Another characteristic of night entertainment is the question of “How do we keep audiences from getting tired of it?” The reduction of running time and the speed of development is important.
 SAKURA is watched by people from various nationalities, from babies to the elderly. There were families, there were couples. There were students, businessmen, and housewives. This is to say, there were almost no shared attributes among them. However, the one attribute that they had in common was that after sightseeing, they were tired or sleepy. In particular, tour groups include people that aren’t seeing the show because they want to, so one major point during show production is figuring out how to keep their interest.
 90 minutes is the maximum limit for running time. For SAKURA, we made it shorter at 65 minutes. However, the shorter it is, the lower the ticket price. The price must be at a level where tourists will return to their countries and write reviews that say, “For that price, it was worth going,” and advertise the show through word-of-mouth.
 Figuring out the show’s composition is also important. The internationally popular show Cirque du Soleil is composed of 5-10 minute-long acts of professionals performing in fields like juggling, ball-balancing, trapeze, tightrope walking, floor gymnastics, group gymnastics, and more, following a theme. In all, 7-8 groups perform along with the story, which, along with the show’s production, makes it an easy watch for tourists.
 SAKURA follows the same model. There are 6-7 different performances, including dance, magic, and staged battles, following one theme. This way, parts that aren’t well-received can be dropped or the schedule can be changed. Actually, SAKURA’s composition was changed during its run, so audience members that saw the show when it first started and came to see it again six months later complimented it by saying it had gotten exceptionally better.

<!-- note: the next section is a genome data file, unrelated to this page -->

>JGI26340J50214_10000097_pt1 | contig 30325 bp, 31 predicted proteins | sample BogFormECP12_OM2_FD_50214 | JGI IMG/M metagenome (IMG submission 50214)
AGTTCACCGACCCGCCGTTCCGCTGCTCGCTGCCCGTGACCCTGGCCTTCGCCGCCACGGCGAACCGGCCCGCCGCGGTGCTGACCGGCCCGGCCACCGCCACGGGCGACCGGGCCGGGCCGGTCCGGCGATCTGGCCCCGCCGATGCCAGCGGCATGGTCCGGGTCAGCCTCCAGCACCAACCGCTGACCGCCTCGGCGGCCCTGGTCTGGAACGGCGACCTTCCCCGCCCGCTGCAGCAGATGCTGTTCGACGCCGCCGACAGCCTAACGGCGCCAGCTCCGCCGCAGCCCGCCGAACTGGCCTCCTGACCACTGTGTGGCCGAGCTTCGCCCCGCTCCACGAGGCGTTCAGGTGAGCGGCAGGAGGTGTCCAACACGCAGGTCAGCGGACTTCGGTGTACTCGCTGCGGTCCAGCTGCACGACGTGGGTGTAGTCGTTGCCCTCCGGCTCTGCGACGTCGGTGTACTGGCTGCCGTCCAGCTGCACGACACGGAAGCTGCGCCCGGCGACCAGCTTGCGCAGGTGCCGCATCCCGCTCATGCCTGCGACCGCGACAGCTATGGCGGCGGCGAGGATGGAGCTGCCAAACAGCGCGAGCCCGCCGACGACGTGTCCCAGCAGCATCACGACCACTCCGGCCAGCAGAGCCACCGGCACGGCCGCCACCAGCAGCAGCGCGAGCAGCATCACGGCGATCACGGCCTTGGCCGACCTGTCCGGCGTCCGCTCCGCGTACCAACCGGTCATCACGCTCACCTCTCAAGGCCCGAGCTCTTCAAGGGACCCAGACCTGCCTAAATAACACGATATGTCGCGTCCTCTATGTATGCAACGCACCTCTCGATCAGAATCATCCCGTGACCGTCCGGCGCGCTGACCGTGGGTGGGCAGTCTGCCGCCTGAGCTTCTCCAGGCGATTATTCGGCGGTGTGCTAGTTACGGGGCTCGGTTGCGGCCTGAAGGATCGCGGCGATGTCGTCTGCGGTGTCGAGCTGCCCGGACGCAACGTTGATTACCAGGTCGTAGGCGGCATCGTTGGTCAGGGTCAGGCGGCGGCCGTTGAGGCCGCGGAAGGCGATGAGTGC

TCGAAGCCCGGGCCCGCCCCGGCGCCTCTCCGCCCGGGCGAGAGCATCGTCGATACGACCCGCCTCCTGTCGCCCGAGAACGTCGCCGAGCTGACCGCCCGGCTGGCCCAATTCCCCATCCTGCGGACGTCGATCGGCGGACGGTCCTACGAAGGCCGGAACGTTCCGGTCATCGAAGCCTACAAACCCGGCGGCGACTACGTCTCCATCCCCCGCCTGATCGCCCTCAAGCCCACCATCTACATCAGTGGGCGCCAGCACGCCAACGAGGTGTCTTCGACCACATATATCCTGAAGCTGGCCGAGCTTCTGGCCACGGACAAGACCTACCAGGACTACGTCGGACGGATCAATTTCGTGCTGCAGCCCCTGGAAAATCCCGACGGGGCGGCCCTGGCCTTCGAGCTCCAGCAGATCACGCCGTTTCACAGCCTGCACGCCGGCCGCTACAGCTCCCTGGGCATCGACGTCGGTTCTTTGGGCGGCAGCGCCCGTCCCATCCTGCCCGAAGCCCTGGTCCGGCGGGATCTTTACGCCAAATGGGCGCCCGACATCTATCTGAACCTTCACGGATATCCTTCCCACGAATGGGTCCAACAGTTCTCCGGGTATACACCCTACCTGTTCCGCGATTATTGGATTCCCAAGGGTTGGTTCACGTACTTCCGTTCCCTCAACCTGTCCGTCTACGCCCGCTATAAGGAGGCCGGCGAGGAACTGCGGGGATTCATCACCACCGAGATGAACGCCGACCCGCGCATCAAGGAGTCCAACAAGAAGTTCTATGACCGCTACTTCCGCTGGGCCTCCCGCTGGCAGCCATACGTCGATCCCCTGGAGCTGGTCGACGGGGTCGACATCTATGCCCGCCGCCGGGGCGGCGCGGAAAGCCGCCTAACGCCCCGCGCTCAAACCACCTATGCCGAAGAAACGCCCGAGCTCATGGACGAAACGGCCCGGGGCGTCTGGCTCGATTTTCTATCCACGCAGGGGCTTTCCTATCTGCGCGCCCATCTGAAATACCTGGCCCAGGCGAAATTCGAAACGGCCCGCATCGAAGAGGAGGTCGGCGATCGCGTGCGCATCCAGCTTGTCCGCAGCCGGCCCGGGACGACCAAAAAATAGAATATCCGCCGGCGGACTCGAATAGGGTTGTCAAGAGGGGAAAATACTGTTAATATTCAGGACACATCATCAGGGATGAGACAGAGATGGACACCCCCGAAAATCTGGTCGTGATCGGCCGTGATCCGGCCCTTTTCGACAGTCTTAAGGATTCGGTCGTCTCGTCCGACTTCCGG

After my managerial experience at Merrill Lynch Securities, I became the president of Viz Media, an American company established by companies including Shueisha and Shogakukan. I was involved in projects such as the English-language publishing of Shonen Jump and the overseas development of manga and anime. I have always liked entertainment, and the reason I took that job was because I wanted to work in a position related to creating content. After that, in July 2014, I experienced producing a movie when I worked on the Hollywood movie that was also released in Japan called All You Need is Kill starring Tom Cruise.
 The way young people deal with entertainment is continuing to change. Saving TV episodes and watching them later without commercials is becoming ordinary. Shows and plays are offering performances within traditional, unchanging formats for people with that new kind of viewing habit. Traditional art might be fine as is, but night entertainment must step away from that. If we are going to attract new audience members in a new time system, we must forget the format that has been used until now.

Recently, multiple shows aimed at foreign tourists like SAKURA have been performed in Tokyo.
 I am in the process of planning SAKURA’s revival, aimed for 2019. Since the number of visiting tourists is increasingly rising as we get closer to 2020, I wish to pioneer the empty night entertainment market even just a little as we wage full-out war to arrange an environment to accept all these tourists in Japan. I would be delighted if SAKURA becomes a part of that.

SAKURA Official Homepage: http://sakura-meijiza.com/


Hidemi Fukuhara

Movie and Stage Producer

After the management experience in Merrill Lynch, Fukuhara changed his career into the entertainment industry. Moved to the USA. Localized Japanese MANGA / ANIME and developed the market in the North America and Europe. Started producing Hollywood movies using Japanese contents - “Edge of Tomorrow”. Came back in Japan and produced the stage show - the musical fantasy “SAKURA” at Meijiza.